EVERY CHANCELLOR HAS LEFT A MARK AT THE UNIVERSITY OF KANSAS. Bernadette Gray-Little, who retires at the end of the spring semester, will be remembered as a thoughtful leader who exuded grace and a keen intellect.

She arrived in Lawrence in 2009 after a long career at the University of North Carolina, and people wondered how she would adapt to living in Kansas and what kind of leader she would be. Her body of work proves that she was focused on the right metrics, steadily moving the university toward improved admission standards and higher graduation rates.

In selecting her as its 17th chancellor, KU got it right. Gray-Little respected our institutional history while focusing in areas where she could bring forth positive change.

For my own two daughters, she was a role model. My oldest, Marci, started her freshman year at KU when Gray-Little became chancellor; my youngest, Tess, graduates in May as she ends her tenure. They’ve only known a woman as chancellor of KU, a remarkable symbol of accomplishment.

My daughters, Marci (top photo) and Tess (lower photo), became Jayhawks at different times during Chancellor Gray-Little’s career here, but both have been inspired by her leadership.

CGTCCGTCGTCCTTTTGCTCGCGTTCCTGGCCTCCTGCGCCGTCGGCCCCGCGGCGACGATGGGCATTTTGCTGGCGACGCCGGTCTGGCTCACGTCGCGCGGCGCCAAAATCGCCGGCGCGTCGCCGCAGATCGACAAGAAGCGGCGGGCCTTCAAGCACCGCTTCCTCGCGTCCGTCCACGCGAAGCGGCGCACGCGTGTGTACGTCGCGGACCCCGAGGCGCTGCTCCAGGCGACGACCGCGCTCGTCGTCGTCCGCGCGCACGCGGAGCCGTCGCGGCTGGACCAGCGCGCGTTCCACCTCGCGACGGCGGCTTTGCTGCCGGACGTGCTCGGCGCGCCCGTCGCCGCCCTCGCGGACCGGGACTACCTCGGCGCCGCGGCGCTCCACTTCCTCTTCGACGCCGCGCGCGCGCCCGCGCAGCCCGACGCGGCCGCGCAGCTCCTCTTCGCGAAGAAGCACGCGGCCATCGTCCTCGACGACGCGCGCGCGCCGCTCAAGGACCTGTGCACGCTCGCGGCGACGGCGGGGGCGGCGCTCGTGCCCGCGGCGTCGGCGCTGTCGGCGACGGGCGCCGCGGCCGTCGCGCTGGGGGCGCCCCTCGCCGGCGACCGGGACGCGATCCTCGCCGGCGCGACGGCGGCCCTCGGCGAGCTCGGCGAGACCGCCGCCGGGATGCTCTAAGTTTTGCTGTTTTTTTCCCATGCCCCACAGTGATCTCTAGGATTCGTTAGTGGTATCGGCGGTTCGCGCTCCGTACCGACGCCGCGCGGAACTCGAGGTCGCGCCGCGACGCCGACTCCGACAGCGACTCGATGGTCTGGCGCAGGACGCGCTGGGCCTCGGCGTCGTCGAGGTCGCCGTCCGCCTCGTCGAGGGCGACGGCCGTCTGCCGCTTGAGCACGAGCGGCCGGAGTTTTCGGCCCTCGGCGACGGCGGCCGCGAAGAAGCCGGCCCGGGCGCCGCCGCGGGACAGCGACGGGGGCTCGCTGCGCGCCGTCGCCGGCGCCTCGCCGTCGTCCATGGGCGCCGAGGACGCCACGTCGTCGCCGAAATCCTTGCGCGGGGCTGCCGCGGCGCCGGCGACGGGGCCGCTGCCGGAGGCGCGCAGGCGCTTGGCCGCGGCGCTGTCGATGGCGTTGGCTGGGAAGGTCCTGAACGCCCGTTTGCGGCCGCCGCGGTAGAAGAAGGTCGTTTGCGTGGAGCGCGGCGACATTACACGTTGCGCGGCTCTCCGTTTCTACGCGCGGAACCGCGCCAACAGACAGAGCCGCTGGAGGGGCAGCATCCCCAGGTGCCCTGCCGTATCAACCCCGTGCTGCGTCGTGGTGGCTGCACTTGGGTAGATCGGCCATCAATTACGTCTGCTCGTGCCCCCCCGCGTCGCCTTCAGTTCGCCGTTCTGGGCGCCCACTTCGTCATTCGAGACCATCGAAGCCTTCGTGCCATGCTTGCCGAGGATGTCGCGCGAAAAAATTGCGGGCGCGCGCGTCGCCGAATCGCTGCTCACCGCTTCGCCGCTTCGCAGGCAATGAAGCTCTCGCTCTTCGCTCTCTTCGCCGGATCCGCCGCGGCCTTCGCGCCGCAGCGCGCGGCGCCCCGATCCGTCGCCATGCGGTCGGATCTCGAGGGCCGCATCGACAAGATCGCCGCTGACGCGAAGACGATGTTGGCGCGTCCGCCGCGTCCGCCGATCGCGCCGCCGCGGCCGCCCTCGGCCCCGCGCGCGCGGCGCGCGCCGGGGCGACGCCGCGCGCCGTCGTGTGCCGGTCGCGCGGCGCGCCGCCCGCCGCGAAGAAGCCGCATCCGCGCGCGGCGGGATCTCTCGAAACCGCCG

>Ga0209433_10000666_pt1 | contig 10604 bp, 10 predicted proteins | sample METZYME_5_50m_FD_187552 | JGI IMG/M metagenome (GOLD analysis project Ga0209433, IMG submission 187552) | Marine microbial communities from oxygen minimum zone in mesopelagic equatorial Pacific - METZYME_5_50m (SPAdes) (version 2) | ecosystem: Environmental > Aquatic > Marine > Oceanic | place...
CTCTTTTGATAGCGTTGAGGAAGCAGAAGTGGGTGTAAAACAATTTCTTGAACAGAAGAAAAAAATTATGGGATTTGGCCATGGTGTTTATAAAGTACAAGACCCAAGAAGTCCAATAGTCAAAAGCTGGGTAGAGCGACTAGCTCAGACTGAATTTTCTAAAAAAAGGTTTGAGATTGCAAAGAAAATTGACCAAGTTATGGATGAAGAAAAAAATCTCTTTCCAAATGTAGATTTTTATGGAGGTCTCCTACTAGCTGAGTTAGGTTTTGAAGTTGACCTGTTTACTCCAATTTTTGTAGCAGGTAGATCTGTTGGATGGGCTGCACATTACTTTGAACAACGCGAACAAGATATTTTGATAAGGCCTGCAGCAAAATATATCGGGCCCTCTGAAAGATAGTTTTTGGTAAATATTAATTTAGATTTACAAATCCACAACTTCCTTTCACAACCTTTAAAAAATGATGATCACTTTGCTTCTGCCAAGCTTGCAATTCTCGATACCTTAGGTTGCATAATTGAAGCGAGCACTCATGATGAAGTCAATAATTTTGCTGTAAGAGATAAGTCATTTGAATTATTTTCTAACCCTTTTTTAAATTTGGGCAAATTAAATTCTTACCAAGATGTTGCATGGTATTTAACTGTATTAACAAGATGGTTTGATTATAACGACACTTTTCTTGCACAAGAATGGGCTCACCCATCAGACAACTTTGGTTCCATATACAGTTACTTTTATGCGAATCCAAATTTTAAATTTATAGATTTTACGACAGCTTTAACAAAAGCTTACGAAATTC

I had the opportunity to travel around the country with her to meet alumni and friends, including donor solicitations. She has an almost magical ability to read people and make powerful connections. Perhaps her doctorate in psychology accounts for this uncanny skill. It also helped her navigate meetings with ease and aplomb — knowing how to actively listen and gently steer the conversation in the right direction.

Her husband, Shade Keys Little, is anything but reserved. He is the consummate cheerleader, radiating a youthful zest for life. Shade became a staple in the Lawrence community, involved in various nonprofits and student organizations. He also was an avid fan at KU athletic events, particularly at women’s basketball games.

Under Gray-Little’s leadership, we raised more than $1.6 billion for the Far Above campaign. As a result, our alumni are in awe of the physical transformation of the campus during her tenure.

But I will remember her mostly for her humanity, collegiality and friendship. Thank you, Bernadette, and Rock Chalk!